This was an interesting take on the shapeshifter sub-genre, and a much darker tale than what I'm used to from this author.
Dr. Nick Sewell is a professor at Cambridge university. He's also a werewolf, bitten and turned by an ex-boyfriend, and still struggling a bit with the wolfy parts of him.
Julian, a new student from Germany, causes an immediate reaction in Nick, even more so when Nick realizes the younger man is also a wolf. Nick is all alpha-wolf, which works well since Julian is more submissive in nature.
Nick is still angry with the ex-boyfriend - he didn't ask to be bitten and turned, and the ex disappeared on him, more or less, so Nick has had to figure out pretty much on his own how to deal with the pull of the moon and the change. And now he's all growly and jealous and finds that he has this urge to be near the new student as much as possible, even though that creeps him out and he knows he sticks out like a sore thumb.
Julian's backstory comes out slowly, and there were moments when what I found out made me so. fucking. mad!
The author did a fine job with her characters - both are complex and flawed, polar opposites at first glance, but in many instances more alike deep down than they realize. The book is told from Nick's POV, switching with Julian's friend Tiffany's POV, which I found unusual and somewhat unfitting, since I really didn't have much interest in Tiffany, but the more I thought about her narrative, the more I realized that she actually brought some depth to Julian's character that may not have been as clear if we'd only heard from Nick.
The thing that bothered me the most was how the situation with Julian's father's Beta turned out - and how his father seemed unapologetic for what he put his child through. Julian's mother seemed very weak, but we only saw her through Nick's eyes, and those were a bit biased. What didn't help was that there was a distinct lack of world-building - the werewolf lore used wasn't really explained, for one, and while Nick learns a bit more about changing into a wolf, he didn't really delve any deeper than what Julian told him.
And it raised additional questions - like, is Crack fully human? And will he get his own book?
It's a rather dark novel, much darker than I expected, but I enjoyed reading it. I am German by birth, and most of the German used in this book was accurate. A few things were, while spelled properly, not exactly how a German would express themselves (at least not one from where I grew up).
** I received a free copy of this book from its publisher in exchange for an honest review. **
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I used to be a huge fan of this series, but I think this is the book that made me quit reading it. Kenyon is big on tortured heroes (often literally tortured), and she went overboard in this book. Plus, after 14 books (or 13? 11? not sure) of anticipating who she might pair Acheron off with, I recall being extremely disappointed by his heroine, who was one of the more uninteresting ones in the series (or maybe I was just really over the series by then).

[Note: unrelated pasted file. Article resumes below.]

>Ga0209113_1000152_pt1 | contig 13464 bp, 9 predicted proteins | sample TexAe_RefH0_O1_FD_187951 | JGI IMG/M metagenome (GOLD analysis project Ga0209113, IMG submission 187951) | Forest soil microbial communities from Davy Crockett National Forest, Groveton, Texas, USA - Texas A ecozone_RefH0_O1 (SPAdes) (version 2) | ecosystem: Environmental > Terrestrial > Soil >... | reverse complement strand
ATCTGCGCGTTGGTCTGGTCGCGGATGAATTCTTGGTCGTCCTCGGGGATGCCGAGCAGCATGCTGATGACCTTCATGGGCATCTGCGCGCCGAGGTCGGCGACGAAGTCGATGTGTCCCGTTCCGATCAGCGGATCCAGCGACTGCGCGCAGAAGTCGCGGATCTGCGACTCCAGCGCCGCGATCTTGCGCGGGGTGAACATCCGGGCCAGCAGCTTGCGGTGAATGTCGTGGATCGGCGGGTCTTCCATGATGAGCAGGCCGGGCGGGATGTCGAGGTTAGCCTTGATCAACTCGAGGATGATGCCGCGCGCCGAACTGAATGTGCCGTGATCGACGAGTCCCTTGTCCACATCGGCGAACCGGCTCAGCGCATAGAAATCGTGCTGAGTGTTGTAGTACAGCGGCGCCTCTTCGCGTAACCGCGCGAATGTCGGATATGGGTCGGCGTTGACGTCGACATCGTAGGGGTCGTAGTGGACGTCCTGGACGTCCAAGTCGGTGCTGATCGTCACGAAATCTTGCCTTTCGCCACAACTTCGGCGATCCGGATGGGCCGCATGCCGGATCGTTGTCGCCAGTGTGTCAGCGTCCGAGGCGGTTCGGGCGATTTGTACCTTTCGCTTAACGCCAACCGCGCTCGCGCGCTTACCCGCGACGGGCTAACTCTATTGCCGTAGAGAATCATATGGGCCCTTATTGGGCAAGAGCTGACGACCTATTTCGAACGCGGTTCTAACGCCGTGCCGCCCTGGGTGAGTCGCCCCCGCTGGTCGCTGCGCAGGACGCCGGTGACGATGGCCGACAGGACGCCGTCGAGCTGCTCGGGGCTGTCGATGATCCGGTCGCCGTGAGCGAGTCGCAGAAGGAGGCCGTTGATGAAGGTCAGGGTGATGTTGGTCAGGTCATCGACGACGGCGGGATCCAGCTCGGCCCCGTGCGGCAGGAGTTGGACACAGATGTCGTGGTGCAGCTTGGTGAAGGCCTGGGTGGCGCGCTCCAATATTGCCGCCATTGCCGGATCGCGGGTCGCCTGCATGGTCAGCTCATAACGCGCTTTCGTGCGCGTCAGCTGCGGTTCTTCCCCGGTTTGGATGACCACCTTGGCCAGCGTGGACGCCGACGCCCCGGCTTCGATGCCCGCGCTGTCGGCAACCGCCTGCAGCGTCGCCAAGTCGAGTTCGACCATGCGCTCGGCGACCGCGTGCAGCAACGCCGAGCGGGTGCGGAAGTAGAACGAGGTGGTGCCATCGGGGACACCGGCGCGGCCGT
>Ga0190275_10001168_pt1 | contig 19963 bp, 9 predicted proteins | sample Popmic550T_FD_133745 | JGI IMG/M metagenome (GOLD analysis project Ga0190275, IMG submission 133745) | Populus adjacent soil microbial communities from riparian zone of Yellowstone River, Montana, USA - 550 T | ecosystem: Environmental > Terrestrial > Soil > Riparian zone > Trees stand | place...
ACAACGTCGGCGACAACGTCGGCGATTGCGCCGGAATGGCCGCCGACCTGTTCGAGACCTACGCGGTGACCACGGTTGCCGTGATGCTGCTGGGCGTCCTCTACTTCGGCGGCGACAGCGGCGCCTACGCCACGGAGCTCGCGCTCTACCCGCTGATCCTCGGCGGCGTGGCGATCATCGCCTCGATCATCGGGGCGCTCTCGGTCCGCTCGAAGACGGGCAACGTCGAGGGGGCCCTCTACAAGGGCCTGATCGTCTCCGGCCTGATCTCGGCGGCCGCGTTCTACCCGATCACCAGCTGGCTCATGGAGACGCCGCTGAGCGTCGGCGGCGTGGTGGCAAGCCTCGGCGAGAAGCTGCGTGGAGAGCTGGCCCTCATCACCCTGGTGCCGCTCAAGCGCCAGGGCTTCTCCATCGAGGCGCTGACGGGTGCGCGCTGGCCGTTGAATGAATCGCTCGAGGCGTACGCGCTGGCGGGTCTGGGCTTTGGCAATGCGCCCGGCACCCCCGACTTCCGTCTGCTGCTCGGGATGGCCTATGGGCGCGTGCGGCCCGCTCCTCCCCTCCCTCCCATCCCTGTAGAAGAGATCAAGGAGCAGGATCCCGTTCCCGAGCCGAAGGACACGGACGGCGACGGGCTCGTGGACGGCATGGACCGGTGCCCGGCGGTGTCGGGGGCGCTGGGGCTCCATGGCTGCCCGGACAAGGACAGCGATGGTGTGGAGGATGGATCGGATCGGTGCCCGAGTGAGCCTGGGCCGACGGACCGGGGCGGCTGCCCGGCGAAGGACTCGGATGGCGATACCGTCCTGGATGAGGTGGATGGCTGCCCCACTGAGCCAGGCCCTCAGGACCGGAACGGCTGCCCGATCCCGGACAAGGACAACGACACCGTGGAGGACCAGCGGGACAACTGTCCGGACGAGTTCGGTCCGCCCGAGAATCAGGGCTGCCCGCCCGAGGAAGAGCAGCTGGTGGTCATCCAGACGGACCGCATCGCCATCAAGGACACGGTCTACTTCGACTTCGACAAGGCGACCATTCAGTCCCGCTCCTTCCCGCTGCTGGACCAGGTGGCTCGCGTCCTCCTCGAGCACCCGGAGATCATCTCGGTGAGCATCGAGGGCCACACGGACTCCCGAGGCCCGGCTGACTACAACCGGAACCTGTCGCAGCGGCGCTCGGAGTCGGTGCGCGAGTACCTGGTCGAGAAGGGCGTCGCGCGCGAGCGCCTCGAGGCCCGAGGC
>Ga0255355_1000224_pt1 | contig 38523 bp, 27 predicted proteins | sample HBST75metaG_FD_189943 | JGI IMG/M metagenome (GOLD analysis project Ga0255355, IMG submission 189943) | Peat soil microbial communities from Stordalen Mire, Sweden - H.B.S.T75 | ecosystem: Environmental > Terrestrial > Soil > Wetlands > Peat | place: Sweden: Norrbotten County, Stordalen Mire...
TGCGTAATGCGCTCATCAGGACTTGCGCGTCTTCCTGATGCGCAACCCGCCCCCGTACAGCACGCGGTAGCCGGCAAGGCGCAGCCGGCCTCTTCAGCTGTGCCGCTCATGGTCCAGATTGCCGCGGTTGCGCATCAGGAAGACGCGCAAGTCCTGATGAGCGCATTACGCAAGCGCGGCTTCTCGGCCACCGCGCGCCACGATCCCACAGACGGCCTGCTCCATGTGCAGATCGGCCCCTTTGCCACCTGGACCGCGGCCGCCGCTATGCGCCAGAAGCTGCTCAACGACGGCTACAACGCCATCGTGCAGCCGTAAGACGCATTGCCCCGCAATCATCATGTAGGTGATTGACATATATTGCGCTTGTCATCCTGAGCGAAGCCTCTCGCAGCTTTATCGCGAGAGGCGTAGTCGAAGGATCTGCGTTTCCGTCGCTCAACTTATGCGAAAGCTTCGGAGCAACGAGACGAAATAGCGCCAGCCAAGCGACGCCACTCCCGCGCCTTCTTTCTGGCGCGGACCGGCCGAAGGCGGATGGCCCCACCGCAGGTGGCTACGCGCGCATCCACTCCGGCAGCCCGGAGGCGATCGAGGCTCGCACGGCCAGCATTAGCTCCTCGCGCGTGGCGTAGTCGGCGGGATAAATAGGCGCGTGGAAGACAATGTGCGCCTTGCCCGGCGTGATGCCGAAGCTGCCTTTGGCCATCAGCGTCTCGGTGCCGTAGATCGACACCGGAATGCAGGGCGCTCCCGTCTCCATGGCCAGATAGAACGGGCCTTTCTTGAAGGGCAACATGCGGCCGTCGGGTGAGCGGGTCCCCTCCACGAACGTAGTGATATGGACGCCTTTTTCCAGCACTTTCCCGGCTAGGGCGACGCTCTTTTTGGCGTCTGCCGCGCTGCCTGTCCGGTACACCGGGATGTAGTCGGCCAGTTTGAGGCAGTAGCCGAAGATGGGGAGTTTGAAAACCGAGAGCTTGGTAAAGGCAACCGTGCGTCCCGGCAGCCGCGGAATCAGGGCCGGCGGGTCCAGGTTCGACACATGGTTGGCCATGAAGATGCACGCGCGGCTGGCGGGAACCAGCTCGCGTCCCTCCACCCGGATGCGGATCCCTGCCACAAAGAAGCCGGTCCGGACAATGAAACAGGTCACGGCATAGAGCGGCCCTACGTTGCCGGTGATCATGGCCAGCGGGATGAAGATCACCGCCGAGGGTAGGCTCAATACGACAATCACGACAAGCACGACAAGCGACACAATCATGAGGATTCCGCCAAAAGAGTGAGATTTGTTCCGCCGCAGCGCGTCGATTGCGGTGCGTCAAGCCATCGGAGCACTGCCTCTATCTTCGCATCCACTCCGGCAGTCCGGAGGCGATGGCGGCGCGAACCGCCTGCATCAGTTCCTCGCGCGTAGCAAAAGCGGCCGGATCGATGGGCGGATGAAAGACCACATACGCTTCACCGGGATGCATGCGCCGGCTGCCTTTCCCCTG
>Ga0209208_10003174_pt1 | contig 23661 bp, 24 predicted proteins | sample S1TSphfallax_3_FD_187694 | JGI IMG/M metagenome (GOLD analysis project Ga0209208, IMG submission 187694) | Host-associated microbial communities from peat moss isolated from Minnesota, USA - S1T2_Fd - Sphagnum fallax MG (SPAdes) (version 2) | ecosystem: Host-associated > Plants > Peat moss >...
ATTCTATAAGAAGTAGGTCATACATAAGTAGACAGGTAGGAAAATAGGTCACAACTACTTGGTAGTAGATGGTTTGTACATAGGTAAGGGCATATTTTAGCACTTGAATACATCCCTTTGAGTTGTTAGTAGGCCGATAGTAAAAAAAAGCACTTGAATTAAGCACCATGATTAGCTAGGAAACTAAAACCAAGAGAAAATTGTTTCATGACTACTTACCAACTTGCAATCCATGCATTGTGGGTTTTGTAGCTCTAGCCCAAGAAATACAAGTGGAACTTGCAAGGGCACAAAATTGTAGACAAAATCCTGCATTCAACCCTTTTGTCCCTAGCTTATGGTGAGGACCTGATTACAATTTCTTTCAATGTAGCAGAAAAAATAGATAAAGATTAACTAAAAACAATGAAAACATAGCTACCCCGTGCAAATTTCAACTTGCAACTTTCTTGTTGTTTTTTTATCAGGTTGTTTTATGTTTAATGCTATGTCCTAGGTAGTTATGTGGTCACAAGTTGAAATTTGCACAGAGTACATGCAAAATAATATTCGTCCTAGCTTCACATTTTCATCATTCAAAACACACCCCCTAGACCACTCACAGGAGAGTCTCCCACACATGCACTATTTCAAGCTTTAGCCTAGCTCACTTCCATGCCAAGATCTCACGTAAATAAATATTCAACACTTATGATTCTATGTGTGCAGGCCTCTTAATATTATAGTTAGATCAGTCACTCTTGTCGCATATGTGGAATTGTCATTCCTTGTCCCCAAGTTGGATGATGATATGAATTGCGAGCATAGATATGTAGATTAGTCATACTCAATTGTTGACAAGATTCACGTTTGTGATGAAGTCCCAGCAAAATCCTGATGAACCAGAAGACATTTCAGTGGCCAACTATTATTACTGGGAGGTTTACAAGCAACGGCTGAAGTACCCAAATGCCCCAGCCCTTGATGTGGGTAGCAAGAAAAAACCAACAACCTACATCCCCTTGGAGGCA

It's a huge book, though, and if you're interested in the series at all, I think you could easily skip to it after reading one or more of the earlier entries in the series. Just be aware that there is a LOT of on-page suffering.
I also did a Q&A with the author, if you'd like to check that out.
Jake Halligan is a bounty hunter -- more in the Lori Anderson/JT mold, than a Stephanie Plum-type -- in Boise, Idaho and the immediate environs. He's got a kid, an interesting relationship with his daughter's mother, and a sister that . . . well, you just have to meet her. But think Bubba Rogowski without the size and clinical diagnosis.
Jake's a Vet, having served in some of the worst conditions Iraq has to offer. He's smart, he's careful -- he has people he cares about, so he has to be -- and he has a conscience. It doesn't stop him from doing his job, but it can stop him from enjoying it. Early on in the novel, we find Jake after a rough week at work -- and a less-than-friendly exchange with the local police -- on the whole, his life is looking pretty good, even if Janine (his ex-wife, fiancé and mother of his child) made him pay a social call on some neighbors. When they get home, Jake finds a dead woman in his gun safe. This plunges Jake into a hunt for a killer -- as well as an explanation. He'll find both, and probably wish he didn't. It's a violent, nasty hunt full of crazy characters, drug dealers, Aryan assassins, corrupt police -- and people who are even worse than them.